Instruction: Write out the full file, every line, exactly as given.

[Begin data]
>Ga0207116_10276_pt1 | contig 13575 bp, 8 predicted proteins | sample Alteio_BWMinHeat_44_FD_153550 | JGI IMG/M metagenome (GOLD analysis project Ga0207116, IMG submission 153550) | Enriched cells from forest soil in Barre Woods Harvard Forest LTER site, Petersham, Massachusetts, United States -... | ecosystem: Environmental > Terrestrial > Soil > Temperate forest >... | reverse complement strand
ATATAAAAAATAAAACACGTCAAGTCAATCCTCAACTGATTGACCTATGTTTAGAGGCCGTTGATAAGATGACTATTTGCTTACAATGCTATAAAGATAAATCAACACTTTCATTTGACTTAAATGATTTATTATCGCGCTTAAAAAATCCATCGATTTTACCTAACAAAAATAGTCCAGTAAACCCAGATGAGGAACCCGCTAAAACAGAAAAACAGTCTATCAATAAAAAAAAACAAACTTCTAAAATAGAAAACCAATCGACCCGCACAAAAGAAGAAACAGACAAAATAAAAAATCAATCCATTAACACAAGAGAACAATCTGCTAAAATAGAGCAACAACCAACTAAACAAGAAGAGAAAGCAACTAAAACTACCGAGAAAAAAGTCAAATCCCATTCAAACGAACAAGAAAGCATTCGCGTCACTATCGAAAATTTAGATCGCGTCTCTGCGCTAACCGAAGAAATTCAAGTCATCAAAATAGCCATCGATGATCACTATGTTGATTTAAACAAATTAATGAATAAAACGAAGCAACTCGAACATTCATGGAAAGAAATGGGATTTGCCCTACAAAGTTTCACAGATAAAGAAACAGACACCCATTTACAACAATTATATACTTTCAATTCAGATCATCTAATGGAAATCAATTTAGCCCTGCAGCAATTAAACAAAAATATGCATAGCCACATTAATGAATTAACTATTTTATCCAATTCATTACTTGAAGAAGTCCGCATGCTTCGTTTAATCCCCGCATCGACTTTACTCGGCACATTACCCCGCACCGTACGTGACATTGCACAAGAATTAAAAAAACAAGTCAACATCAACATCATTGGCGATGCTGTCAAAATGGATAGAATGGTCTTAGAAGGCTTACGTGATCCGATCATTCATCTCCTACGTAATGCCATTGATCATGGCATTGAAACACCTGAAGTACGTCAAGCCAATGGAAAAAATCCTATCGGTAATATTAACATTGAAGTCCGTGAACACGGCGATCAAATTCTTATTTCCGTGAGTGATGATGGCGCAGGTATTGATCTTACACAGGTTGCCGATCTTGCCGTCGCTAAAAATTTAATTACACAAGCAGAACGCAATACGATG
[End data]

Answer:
>Ga0207116_10276_pt1 | contig 13575 bp, 8 predicted proteins | sample Alteio_BWMinHeat_44_FD_153550 | JGI IMG/M metagenome (GOLD analysis project Ga0207116, IMG submission 153550) | Enriched cells from forest soil in Barre Woods Harvard Forest LTER site, Petersham, Massachusetts, United States -... | ecosystem: Environmental > Terrestrial > Soil > Temperate forest >... | reverse complement strand
ATATAAAAAATAAAACACGTCAAGTCAATCCTCAACTGATTGACCTATGTTTAGAGGCCGTTGATAAGATGACTATTTGCTTACAATGCTATAAAGATAAATCAACACTTTCATTTGACTTAAATGATTTATTATCGCGCTTAAAAAATCCATCGATTTTACCTAACAAAAATAGTCCAGTAAACCCAGATGAGGAACCCGCTAAAACAGAAAAACAGTCTATCAATAAAAAAAAACAAACTTCTAAAATAGAAAACCAATCGACCCGCACAAAAGAAGAAACAGACAAAATAAAAAATCAATCCATTAACACAAGAGAACAATCTGCTAAAATAGAGCAACAACCAACTAAACAAGAAGAGAAAGCAACTAAAACTACCGAGAAAAAAGTCAAATCCCATTCAAACGAACAAGAAAGCATTCGCGTCACTATCGAAAATTTAGATCGCGTCTCTGCGCTAACCGAAGAAATTCAAGTCATCAAAATAGCCATCGATGATCACTATGTTGATTTAAACAAATTAATGAATAAAACGAAGCAACTCGAACATTCATGGAAAGAAATGGGATTTGCCCTACAAAGTTTCACAGATAAAGAAACAGACACCCATTTACAACAATTATATACTTTCAATTCAGATCATCTAATGGAAATCAATTTAGCCCTGCAGCAATTAAACAAAAATATGCATAGCCACATTAATGAATTAACTATTTTATCCAATTCATTACTTGAAGAAGTCCGCATGCTTCGTTTAATCCCCGCATCGACTTTACTCGGCACATTACCCCGCACCGTACGTGACATTGCACAAGAATTAAAAAAACAAGTCAACATCAACATCATTGGCGATGCTGTCAAAATGGATAGAATGGTCTTAGAAGGCTTACGTGATCCGATCATTCATCTCCTACGTAATGCCATTGATCATGGCATTGAAACACCTGAAGTACGTCAAGCCAATGGAAAAAATCCTATCGGTAATATTAACATTGAAGTCCGTGAACACGGCGATCAAATTCTTATTTCCGTGAGTGATGATGGCGCAGGTATTGATCTTACACAGGTTGCCGATCTTGCCGTCGCTAAAAATTTAATTACACAAGCAGAACGCAATACGATG